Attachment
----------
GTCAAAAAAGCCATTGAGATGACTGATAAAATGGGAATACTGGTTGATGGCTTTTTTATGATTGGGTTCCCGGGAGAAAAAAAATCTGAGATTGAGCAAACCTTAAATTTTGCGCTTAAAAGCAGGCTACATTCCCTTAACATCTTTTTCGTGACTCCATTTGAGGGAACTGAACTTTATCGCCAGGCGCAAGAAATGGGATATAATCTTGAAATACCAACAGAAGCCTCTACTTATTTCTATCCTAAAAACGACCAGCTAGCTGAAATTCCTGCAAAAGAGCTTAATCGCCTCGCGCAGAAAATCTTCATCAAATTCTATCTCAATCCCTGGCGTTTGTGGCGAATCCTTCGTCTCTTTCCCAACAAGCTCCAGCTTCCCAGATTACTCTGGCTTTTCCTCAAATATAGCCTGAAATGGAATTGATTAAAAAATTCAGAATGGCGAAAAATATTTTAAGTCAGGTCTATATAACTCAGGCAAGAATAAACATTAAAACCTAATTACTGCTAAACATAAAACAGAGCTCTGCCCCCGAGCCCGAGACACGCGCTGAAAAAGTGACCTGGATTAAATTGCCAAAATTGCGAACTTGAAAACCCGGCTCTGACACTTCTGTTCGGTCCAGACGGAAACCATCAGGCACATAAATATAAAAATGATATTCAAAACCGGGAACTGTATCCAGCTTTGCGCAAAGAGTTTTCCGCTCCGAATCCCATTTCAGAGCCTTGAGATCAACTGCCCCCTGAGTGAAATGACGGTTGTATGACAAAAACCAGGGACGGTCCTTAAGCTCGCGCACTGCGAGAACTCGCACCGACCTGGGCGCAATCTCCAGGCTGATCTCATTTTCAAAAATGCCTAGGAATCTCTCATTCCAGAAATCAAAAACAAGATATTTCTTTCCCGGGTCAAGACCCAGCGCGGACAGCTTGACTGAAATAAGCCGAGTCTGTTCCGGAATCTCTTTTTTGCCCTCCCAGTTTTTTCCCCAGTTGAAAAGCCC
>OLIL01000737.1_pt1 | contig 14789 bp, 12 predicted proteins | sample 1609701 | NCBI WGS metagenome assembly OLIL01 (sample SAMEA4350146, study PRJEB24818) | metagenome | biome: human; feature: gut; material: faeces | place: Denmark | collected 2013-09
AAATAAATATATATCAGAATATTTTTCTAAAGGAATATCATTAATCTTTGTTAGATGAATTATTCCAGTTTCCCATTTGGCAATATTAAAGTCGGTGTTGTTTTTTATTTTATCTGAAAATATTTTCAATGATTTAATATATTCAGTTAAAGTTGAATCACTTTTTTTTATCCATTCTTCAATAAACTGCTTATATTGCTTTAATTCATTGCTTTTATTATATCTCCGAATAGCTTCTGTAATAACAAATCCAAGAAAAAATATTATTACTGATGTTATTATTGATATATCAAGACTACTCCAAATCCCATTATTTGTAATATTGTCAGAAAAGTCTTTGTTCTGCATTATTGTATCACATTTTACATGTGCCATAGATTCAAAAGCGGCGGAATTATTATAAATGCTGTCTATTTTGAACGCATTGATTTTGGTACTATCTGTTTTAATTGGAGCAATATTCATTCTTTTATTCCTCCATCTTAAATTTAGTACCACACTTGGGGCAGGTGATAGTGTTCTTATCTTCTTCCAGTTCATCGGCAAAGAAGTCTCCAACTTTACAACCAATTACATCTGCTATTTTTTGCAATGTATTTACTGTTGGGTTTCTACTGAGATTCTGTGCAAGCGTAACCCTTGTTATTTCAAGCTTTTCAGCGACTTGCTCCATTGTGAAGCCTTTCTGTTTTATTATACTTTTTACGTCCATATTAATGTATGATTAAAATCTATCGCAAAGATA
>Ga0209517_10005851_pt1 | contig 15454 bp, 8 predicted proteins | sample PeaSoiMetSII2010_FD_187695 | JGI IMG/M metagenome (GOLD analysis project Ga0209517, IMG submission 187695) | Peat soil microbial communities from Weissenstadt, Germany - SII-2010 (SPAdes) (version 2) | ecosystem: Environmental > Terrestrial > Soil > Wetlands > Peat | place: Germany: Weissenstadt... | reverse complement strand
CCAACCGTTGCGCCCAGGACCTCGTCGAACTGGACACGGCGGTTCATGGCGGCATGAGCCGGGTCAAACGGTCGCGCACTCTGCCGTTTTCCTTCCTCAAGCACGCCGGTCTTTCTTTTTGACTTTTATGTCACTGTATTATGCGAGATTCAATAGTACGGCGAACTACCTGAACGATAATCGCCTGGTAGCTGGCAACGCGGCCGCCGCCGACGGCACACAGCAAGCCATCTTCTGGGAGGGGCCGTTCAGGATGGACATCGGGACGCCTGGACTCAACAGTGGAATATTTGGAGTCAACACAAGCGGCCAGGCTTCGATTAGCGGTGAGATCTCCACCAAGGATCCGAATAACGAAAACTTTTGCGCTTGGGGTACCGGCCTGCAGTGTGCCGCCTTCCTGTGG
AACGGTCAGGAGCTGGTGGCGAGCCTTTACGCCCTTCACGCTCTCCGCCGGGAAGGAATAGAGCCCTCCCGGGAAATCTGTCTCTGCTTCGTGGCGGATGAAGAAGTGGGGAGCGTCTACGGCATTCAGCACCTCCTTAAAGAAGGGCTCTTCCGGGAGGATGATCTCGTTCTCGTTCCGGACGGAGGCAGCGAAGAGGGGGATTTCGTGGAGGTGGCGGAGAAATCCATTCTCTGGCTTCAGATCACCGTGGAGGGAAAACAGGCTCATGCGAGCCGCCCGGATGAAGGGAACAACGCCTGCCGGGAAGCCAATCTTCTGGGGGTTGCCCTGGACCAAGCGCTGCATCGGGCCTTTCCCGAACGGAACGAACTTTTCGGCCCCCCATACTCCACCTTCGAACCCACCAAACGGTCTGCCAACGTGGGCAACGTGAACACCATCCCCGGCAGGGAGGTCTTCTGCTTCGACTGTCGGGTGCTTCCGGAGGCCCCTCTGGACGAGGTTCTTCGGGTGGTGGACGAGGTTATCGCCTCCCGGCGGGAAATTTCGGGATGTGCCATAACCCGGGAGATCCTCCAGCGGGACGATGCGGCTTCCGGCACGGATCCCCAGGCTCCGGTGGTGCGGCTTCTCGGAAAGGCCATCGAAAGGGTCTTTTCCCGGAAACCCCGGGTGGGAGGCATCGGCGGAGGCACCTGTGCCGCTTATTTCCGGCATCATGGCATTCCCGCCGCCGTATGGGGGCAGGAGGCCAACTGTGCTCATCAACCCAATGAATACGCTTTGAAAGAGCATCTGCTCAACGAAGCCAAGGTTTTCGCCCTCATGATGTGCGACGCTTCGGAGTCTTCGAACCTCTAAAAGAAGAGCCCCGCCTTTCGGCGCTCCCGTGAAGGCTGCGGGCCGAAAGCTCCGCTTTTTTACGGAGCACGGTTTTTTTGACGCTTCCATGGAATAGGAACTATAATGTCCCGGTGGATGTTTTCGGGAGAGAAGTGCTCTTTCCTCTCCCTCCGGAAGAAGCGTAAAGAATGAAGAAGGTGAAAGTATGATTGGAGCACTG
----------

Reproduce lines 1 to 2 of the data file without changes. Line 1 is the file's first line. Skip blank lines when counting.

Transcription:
GTCAAAAAAGCCATTGAGATGACTGATAAAATGGGAATACTGGTTGATGGCTTTTTTATGATTGGGTTCCCGGGAGAAAAAAAATCTGAGATTGAGCAAACCTTAAATTTTGCGCTTAAAAGCAGGCTACATTCCCTTAACATCTTTTTCGTGACTCCATTTGAGGGAACTGAACTTTATCGCCAGGCGCAAGAAATGGGATATAATCTTGAAATACCAACAGAAGCCTCTACTTATTTCTATCCTAAAAACGACCAGCTAGCTGAAATTCCTGCAAAAGAGCTTAATCGCCTCGCGCAGAAAATCTTCATCAAATTCTATCTCAATCCCTGGCGTTTGTGGCGAATCCTTCGTCTCTTTCCCAACAAGCTCCAGCTTCCCAGATTACTCTGGCTTTTCCTCAAATATAGCCTGAAATGGAATTGATTAAAAAATTCAGAATGGCGAAAAATATTTTAAGTCAGGTCTATATAACTCAGGCAAGAATAAACATTAAAACCTAATTACTGCTAAACATAAAACAGAGCTCTGCCCCCGAGCCCGAGACACGCGCTGAAAAAGTGACCTGGATTAAATTGCCAAAATTGCGAACTTGAAAACCCGGCTCTGACACTTCTGTTCGGTCCAGACGGAAACCATCAGGCACATAAATATAAAAATGATATTCAAAACCGGGAACTGTATCCAGCTTTGCGCAAAGAGTTTTCCGCTCCGAATCCCATTTCAGAGCCTTGAGATCAACTGCCCCCTGAGTGAAATGACGGTTGTATGACAAAAACCAGGGACGGTCCTTAAGCTCGCGCACTGCGAGAACTCGCACCGACCTGGGCGCAATCTCCAGGCTGATCTCATTTTCAAAAATGCCTAGGAATCTCTCATTCCAGAAATCAAAAACAAGATATTTCTTTCCCGGGTCAAGACCCAGCGCGGACAGCTTGACTGAAATAAGCCGAGTCTGTTCCGGAATCTCTTTTTTGCCCTCCCAGTTTTTTCCCCAGTTGAAAAGCCC
>OLIL01000737.1_pt1 | contig 14789 bp, 12 predicted proteins | sample 1609701 | NCBI WGS metagenome assembly OLIL01 (sample SAMEA4350146, study PRJEB24818) | metagenome | biome: human; feature: gut; material: faeces | place: Denmark | collected 2013-09